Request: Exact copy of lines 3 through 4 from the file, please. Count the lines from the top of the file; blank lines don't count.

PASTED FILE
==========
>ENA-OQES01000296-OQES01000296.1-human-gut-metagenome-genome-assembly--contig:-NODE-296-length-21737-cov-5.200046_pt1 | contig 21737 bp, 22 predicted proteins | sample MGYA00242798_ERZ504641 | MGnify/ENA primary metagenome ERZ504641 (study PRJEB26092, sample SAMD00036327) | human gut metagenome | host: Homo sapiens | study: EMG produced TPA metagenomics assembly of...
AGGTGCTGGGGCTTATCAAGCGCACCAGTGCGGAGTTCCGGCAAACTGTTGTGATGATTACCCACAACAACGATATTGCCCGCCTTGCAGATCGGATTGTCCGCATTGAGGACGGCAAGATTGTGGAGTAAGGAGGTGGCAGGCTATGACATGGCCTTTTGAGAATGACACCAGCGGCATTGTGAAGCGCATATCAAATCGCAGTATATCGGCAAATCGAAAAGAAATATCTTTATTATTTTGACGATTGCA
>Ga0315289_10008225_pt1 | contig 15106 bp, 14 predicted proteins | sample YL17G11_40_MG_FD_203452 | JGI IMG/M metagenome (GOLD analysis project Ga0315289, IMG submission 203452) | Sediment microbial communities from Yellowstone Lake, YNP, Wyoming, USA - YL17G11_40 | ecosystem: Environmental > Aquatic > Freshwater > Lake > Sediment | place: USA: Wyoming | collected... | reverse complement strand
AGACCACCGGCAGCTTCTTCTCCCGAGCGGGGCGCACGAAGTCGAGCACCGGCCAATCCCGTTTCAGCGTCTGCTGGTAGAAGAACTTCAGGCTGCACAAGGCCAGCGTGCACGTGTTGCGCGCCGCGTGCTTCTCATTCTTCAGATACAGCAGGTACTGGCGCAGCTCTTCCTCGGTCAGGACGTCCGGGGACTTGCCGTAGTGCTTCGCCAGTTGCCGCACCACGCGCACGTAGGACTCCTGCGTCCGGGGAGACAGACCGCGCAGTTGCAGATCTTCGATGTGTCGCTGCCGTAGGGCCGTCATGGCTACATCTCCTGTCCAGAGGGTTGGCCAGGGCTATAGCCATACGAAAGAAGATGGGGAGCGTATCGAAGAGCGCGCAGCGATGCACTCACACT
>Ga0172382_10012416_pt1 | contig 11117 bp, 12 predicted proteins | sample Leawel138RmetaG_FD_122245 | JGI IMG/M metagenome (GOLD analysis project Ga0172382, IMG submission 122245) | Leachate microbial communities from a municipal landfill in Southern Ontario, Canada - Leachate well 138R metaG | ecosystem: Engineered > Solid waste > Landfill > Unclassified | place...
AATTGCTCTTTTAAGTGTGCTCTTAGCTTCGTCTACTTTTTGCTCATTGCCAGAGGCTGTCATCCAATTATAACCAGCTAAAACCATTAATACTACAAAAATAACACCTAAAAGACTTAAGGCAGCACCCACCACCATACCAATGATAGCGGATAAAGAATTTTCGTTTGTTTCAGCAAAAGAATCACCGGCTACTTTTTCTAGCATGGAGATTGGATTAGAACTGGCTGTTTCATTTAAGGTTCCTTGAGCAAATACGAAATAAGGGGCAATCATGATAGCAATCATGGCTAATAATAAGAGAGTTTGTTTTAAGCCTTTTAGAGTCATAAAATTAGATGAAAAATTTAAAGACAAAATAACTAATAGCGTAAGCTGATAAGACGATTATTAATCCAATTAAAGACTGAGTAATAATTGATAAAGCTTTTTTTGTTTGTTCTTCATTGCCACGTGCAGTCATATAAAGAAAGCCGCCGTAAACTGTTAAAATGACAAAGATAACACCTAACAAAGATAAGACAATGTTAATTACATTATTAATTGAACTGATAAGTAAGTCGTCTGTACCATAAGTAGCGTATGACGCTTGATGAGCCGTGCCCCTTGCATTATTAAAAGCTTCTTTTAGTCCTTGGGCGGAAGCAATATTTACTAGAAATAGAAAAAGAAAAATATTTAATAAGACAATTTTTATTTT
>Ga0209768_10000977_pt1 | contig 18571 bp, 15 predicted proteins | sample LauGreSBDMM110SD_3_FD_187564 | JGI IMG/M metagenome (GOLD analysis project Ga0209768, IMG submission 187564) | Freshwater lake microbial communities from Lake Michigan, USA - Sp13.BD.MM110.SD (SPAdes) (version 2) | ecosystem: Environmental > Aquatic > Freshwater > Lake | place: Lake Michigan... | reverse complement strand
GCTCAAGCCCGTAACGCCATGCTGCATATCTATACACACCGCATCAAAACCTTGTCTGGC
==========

>Ga0315289_10008225_pt1 | contig 15106 bp, 14 predicted proteins | sample YL17G11_40_MG_FD_203452 | JGI IMG/M metagenome (GOLD analysis project Ga0315289, IMG submission 203452) | Sediment microbial communities from Yellowstone Lake, YNP, Wyoming, USA - YL17G11_40 | ecosystem: Environmental > Aquatic > Freshwater > Lake > Sediment | place: USA: Wyoming | collected... | reverse complement strand
AGACCACCGGCAGCTTCTTCTCCCGAGCGGGGCGCACGAAGTCGAGCACCGGCCAATCCCGTTTCAGCGTCTGCTGGTAGAAGAACTTCAGGCTGCACAAGGCCAGCGTGCACGTGTTGCGCGCCGCGTGCTTCTCATTCTTCAGATACAGCAGGTACTGGCGCAGCTCTTCCTCGGTCAGGACGTCCGGGGACTTGCCGTAGTGCTTCGCCAGTTGCCGCACCACGCGCACGTAGGACTCCTGCGTCCGGGGAGACAGACCGCGCAGTTGCAGATCTTCGATGTGTCGCTGCCGTAGGGCCGTCATGGCTACATCTCCTGTCCAGAGGGTTGGCCAGGGCTATAGCCATACGAAAGAAGATGGGGAGCGTATCGAAGAGCGCGCAGCGATGCACTCACACT